F1 safety debate needs balance says Ross Brawn as screen preferred to halo
Ross Brawn says F1 is trying to find a "balance" between safety and the sport's essence as it moves towards driver head protection.
The ex-Mercedes boss, who has taken on a management role with F1's new owners, said: "I don't think F1 can be too safe but it has to retain its identity."
Governing body the FIA has committed to extra frontal driver head protection in 2018 but its form is unclear.
It has prioritised research on a clear screen over the controversial 'halo'.
The 'halo' - a metal structure that arches over the driver's shoulders and meets in a central point at the front of the cockpit - is the only device that has been proved to work in protecting drivers from large flying debris.
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A screen system trialled by Red Bull last year failed its FIA tests and research on a new 'shield' system is still in its infancy.
Despite this, the FIA, F1 Group and leading teams this week agreed to focus on the 'shield'.
Brawn said: "The balance in this case is [the sport] retaining its identity and doing what we can on safety. I think we are just trying to find that ideal path through that.
"I don't think any of us want the sport to be less safe than it can be.
"There is no doubt it would be safer if we covered the wheels and cockpit but no-one feels that is F1, so it is finding that correct balance. Anything we can do to improve safety which doesn't change the nature of the sport we should be doing."
The F1 managing director of motorsports, talking in an exclusive interview with BBC Sport, added that he was starting the process of guiding the next stage of the sport's development.
Among the many items on his agenda is to come up with a new engine for when the current turbo hybrid formula expires in 2020.
The 1.6-litre turbo hybrids used in F1 have had a revolutionary effect on thermal efficiency - improving the percentage of energy turned into power from 29% to 50% - and were backed by the car manufacturers in F1 because they help with road-car research. But they are expensive and have proved unpopular with fans because of their perceived unattractive noise.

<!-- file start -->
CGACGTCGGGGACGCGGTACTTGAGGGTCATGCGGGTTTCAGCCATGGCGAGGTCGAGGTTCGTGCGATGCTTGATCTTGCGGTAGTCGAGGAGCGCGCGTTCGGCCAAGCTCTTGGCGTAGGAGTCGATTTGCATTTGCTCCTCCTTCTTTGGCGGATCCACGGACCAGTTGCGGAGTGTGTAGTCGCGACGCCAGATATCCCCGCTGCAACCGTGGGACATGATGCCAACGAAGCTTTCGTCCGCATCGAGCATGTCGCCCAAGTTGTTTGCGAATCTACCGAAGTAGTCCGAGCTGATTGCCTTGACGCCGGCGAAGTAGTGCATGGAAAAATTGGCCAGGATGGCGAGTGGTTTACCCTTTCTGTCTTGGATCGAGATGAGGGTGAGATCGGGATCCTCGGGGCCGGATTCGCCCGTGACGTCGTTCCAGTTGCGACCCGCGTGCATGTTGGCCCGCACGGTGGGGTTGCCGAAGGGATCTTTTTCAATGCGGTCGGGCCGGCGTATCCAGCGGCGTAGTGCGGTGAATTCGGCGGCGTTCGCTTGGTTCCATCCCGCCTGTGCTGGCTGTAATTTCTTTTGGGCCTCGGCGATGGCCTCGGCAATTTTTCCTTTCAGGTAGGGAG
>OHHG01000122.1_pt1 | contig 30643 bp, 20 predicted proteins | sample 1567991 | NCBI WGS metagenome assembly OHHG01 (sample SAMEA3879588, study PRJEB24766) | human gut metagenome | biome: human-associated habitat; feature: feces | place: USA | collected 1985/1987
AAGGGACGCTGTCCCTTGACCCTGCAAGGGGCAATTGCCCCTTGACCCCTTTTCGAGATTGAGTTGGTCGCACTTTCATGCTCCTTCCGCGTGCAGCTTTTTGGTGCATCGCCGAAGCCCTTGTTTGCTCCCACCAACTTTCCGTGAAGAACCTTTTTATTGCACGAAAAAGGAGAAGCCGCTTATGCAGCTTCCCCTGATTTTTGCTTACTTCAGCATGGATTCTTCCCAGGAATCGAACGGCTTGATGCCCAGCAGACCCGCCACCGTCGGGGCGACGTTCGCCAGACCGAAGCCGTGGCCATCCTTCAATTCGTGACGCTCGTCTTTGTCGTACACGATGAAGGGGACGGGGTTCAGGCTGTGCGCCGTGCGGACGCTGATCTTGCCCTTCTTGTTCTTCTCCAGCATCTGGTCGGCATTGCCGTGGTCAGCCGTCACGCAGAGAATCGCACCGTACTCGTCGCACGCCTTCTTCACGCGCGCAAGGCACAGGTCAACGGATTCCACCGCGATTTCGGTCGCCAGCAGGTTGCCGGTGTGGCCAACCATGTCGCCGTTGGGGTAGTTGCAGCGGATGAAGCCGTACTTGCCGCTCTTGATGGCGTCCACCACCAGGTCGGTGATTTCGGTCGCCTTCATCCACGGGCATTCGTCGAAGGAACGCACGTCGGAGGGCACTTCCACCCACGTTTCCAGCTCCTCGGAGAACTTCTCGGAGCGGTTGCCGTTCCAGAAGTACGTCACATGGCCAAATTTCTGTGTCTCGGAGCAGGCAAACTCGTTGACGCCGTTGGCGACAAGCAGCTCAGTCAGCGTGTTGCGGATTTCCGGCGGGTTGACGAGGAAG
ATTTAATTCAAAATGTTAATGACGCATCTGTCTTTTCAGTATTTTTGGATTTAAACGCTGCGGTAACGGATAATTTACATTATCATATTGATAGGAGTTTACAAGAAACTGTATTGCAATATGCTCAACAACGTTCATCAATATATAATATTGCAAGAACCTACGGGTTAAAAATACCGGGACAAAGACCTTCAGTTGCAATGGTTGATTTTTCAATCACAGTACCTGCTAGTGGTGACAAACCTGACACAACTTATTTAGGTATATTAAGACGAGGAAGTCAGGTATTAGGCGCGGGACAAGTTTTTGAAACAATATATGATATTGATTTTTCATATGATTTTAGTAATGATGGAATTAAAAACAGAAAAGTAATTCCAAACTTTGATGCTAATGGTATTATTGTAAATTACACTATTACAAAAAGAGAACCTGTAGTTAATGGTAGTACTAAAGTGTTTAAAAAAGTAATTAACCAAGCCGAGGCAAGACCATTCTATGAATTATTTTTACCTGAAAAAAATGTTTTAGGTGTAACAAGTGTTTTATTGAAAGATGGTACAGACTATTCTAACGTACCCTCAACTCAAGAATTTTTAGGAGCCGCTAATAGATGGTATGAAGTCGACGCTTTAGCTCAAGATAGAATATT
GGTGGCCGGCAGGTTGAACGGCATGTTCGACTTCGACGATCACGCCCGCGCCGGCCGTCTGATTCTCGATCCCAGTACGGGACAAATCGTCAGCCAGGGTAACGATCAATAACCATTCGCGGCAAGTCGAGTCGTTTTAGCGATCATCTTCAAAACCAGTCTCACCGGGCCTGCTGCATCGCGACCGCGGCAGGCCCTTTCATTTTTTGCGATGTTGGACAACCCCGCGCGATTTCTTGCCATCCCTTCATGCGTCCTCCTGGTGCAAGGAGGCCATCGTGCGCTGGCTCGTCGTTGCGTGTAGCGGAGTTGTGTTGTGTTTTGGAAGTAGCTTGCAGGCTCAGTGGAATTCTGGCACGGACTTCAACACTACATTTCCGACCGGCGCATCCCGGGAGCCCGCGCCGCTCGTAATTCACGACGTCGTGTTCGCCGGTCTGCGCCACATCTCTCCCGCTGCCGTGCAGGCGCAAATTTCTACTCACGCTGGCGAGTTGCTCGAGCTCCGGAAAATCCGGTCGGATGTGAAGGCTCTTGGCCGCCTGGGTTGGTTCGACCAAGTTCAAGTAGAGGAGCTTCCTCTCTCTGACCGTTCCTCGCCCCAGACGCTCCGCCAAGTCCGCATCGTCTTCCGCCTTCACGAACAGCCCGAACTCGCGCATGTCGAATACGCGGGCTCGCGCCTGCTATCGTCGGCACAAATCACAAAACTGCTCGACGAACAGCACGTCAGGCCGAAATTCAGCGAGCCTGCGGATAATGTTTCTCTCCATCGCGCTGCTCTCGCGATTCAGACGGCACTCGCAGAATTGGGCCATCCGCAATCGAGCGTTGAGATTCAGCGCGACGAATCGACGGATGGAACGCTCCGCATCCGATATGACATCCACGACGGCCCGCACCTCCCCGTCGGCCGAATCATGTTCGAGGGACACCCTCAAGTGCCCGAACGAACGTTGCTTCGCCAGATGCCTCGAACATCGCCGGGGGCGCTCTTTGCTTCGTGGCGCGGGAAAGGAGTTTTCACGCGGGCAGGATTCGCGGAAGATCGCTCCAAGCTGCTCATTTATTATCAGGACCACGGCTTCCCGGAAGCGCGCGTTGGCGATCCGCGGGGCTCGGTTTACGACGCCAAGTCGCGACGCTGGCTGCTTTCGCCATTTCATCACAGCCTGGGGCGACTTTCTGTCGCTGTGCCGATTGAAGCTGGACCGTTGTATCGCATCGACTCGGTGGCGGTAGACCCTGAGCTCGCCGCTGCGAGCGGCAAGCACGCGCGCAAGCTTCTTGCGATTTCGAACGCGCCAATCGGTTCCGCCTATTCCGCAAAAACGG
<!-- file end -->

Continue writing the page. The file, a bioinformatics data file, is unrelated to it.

"The manufacturers recognise [the new engine] has to be something the fans want," Brawn said. "This is not a sport in a vacuum. If we don't have the fans and enthusiasts watching F1 then there is no point as a manufacturer being involved.
"Winning a championship in a vacuum is of no interest to anyone. The manufacturers are trying to juggle a number of objectives.
"All of them have said they want a more economic model in the future, which is a good sign. And I think that they all recognise that while this engine is a miracle of engineering, it hasn't captured the fans' imagination and that needs to be a factor that is prioritised in the new engine."
He added that his bosses at the F1 Group were hopeful of securing new races, particularly in the USA.
"North America has always been an important area for F1 and an area not as strong as we would want it to be," Brawn said.
"We have a great race in Austin but we have scope for more, but it has to be quality, whatever we do.
"There are maybe one or two opportunities for races that I don't think will raise the standard of F1 but there are some exciting opportunities in North America and other places that we are going to do properly.
"We are not going to rush them in. They will be properly studied, properly prepared, properly organised and so strong races in the future."
Asked where the new races might be, Brawn said: "The obvious places - New York, Vegas, Miami, Long Beach. A number of names have been mentioned but I wouldn't like to be specific about what we're doing because its too early to say."